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Feature-length documentary makes it to big screen

By Frederick Noronha, IANS

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Download Lagaan WallpapersComing with a huge price tag, it must be one of India's unusual documentaries. But "Chale Chalo... The Lunacy of Film-Making" is one of the few to actually reach the big screen.

This 'film about a film' screened at the ongoing 35th International Film Festival of India (IFFI) explores the untold story behind the making of the high-profile Indian nominee to the Oscars, "Laagan: Once Upon A Time in India" -- the Bollywood sports action-romance-musical film released in 2001.

"In July this year, it became the first Indian documentary to get a theatrical release," Mumbai-based lawyer-turned-director Satyajit Bhatkal, 40, told IANS here.

So far it has been released in theatres in Mumbai and Pune and is expected to be released in Delhi and Kolkata early next year, he said.

"Laagan" itself is the story of how people of a small village in Victorian India stake their future on a game of cricket -- a game they don't even know
to play -- against their exploitative British rulers.

In this near-four-hour predictable formula film, the cricket match runs 80
minutes of screen time. The story was based in Champaner, a village supposedly located in an area that is today's Madhya Pradesh. The film was shot in the torrid deserts of Bhuj (Gujarat) and depicts the harsh drought conditions.

But this is not a conventional making-of-a-film documentary. It tells of the desperate struggle to put together an ambitious film -- which some fans later thought actually had chances of an Oscar.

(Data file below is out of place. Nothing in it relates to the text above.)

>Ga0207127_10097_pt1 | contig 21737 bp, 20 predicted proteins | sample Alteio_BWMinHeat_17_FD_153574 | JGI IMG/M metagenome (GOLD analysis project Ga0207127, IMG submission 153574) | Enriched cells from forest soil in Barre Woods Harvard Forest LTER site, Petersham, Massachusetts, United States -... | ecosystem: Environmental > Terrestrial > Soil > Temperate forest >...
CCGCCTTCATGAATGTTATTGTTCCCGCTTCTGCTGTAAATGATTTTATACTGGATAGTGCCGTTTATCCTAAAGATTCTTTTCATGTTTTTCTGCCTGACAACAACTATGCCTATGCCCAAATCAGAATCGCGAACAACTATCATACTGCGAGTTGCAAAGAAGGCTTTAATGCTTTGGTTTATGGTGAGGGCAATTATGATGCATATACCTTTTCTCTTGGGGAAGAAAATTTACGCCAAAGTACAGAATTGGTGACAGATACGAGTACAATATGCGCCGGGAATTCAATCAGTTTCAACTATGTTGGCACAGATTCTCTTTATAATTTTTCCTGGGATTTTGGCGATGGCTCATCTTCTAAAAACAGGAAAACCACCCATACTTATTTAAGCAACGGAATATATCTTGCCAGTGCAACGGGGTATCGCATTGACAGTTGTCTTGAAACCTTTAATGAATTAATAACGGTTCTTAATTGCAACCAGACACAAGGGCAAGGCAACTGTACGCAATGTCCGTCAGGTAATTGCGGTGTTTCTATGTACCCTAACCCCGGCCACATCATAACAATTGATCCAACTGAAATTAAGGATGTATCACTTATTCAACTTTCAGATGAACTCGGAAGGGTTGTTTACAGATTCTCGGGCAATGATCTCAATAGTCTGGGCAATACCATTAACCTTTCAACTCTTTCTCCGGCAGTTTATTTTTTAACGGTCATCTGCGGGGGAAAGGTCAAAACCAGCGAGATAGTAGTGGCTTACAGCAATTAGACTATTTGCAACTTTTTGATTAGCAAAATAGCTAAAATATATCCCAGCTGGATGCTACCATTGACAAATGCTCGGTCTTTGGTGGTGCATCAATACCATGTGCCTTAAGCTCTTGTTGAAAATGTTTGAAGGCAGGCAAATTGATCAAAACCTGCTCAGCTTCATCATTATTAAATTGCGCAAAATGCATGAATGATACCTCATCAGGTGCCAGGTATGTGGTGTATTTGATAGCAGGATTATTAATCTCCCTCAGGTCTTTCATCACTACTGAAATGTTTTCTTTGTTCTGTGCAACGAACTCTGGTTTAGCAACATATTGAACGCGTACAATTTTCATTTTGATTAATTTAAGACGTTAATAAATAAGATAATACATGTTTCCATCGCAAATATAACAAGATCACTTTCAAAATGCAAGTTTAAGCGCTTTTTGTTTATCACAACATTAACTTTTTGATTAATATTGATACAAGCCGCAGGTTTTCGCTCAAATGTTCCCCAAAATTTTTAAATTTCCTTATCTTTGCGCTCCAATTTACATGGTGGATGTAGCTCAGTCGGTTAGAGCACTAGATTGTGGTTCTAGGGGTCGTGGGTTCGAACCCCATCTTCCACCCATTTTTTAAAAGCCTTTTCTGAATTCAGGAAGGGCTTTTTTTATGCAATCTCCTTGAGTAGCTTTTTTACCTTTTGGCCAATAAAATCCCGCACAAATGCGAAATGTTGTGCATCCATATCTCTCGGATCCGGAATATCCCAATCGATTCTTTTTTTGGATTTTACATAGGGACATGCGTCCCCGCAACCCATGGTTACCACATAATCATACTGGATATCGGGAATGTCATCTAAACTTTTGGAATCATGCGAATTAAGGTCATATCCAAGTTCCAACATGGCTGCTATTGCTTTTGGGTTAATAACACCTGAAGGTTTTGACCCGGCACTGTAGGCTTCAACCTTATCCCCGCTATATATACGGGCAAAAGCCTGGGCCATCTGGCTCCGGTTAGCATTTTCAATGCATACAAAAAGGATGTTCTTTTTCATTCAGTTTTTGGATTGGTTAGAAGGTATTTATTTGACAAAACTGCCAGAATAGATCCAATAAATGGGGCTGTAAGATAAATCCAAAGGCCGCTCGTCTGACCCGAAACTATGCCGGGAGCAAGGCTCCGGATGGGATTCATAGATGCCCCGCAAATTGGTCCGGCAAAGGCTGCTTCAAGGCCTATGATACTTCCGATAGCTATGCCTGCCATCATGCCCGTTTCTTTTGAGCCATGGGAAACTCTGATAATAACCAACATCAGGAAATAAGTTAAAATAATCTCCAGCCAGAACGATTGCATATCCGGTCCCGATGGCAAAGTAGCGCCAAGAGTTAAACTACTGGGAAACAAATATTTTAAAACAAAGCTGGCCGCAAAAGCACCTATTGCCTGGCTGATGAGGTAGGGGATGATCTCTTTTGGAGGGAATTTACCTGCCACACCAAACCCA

"Chale Chalo..." does not use a single shot from the final cut of "Laagan".

Struggling with the project, Bhatkal sometimes casts himself in the story, writing to his Mumbai-based wife Swati how grim things are over a film that seems to be an epic struggle to complete.

Download Lagaan WallpapersHandsome producer-actor Aamir Khan narrates how he tries to get a cast that cannot hold a bat straight to 'win' a cricket match, and the strains of managing an India-Britain cross-cultural team.

Mid-way through the film, two British stars even opted for a traditional Hindu marriage. The story of colonial bitterness apart, both the 'teams' actually got on amicably some five decades after Independence, as Bhatkal's
documentary shows.

Lagaan's story is set in British India of the 1890s, when the colonial ruler extorts taxes known as 'lagaan' through the local Rajahs. In return, the
British use their powerful military to keep the peace.

In turn, the Rajahs pass on the tax burden to the poor farmers, wilting under a lengthy drought. Only youthful Bhuvan (Aamir Khan) is willing to stand up.

Captain Andrew Russel (Paul Blackthorne) doubles the 'lagaan' on Rajah Puran Singh (Kulbhushan Kharbanda), who passes on the burden to the farmers.
Champaner protests. Captain Russel challenges the people to a cricket duel, which if the villagers won means no 'lagaan' for three years. If the Indians lost, the tax would be tripled.

The catch is simply this: the villagers don't know how to play cricket.

This film, which goes under the international name of "Land Tax", made it big in India in recent years. Besides a nationalistically-tinged theme,
it also touches on cricket, still the passion in many parts of the country.

To maintain their sanity amidst harsh conditions while shooting, the 142-minute film tells how all kinds of silly games -- and even a cricket match that the British actually won -- are played.

Download Lagaan WallpapersIFFI audiences applauded as the villagers "punished" the English bowlers -- never mind that Bhatkal's documentary shows it all on how this was achieved, largely through camera control.

"We spent a budget of Rs.10 million," said Bhatkal. "It's an expensive film, certainly. But money is often recovered from serial satellite rights. (Producer) Aamir (Khan) is negotiating this."

He politely disagrees with the view that "Chale Chalo..." kind of rides piggy-back on the fame of "Lagaan". "That's an opinion," he said.

On the potential of documentary market in India, he said: "Surely, the market is growing. It's seriously under-tapped."

His next plans include a "serious television serial" which he hopes to start shooting by February 2005, though Bhatkal was unwilling to offer details just yet.


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